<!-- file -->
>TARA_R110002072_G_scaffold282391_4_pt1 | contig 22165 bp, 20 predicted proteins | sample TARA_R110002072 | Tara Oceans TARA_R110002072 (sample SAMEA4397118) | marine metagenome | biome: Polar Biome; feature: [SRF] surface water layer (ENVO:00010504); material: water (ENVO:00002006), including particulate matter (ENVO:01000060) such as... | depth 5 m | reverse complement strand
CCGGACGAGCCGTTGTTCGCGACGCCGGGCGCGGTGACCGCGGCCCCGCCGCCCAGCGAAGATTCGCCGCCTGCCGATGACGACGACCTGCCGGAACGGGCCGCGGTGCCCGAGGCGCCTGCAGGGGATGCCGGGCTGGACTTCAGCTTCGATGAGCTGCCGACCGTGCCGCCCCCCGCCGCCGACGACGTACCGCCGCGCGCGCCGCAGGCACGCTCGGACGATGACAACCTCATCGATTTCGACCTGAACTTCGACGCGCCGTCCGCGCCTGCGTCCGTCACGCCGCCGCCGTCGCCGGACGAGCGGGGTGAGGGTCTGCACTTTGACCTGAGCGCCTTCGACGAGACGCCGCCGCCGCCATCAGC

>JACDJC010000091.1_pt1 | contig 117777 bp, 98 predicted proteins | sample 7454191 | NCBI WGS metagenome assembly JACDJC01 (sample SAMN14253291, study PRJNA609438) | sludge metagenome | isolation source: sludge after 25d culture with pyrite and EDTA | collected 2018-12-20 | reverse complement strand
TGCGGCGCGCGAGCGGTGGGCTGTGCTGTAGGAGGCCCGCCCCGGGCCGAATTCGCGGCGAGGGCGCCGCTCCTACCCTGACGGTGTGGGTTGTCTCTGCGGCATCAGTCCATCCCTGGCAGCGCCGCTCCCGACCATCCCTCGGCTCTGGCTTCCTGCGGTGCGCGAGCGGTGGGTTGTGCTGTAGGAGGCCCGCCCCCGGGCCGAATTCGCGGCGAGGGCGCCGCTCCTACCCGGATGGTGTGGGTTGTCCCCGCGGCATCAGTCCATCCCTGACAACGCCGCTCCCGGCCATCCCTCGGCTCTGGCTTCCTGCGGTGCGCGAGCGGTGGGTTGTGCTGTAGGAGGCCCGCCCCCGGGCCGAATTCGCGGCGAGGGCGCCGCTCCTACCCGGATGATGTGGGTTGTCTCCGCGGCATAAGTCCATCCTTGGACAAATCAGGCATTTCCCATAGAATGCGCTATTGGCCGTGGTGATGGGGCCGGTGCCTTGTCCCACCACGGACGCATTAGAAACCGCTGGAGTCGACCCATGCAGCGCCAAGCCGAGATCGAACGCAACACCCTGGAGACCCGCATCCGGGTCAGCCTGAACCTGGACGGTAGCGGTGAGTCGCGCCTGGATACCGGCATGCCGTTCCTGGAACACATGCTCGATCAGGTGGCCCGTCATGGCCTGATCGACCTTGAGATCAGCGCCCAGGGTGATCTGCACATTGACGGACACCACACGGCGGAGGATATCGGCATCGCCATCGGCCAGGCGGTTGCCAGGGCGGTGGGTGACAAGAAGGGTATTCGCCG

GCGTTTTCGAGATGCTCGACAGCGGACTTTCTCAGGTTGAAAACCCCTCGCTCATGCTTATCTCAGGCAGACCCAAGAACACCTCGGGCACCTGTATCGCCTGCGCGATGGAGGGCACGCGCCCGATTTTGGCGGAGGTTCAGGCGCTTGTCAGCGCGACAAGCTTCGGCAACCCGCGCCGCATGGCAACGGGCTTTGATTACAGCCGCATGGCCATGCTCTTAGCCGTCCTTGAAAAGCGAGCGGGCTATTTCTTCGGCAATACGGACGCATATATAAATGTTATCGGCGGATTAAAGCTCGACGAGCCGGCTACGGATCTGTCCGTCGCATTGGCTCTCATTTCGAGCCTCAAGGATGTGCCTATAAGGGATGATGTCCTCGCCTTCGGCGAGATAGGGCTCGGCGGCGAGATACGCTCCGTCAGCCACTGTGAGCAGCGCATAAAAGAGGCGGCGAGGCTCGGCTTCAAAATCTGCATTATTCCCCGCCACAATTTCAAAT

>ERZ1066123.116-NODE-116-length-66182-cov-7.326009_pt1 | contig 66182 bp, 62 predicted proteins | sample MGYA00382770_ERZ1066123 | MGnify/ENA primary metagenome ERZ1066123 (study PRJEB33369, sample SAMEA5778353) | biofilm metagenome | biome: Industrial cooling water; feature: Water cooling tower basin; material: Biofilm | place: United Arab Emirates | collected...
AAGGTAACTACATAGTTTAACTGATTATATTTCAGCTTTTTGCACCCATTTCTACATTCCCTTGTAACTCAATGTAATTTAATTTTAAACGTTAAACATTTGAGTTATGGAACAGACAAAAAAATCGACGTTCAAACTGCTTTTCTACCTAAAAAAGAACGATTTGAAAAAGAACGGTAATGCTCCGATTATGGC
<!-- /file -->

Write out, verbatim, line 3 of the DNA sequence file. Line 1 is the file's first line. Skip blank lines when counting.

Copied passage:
>JACDJC010000091.1_pt1 | contig 117777 bp, 98 predicted proteins | sample 7454191 | NCBI WGS metagenome assembly JACDJC01 (sample SAMN14253291, study PRJNA609438) | sludge metagenome | isolation source: sludge after 25d culture with pyrite and EDTA | collected 2018-12-20 | reverse complement strand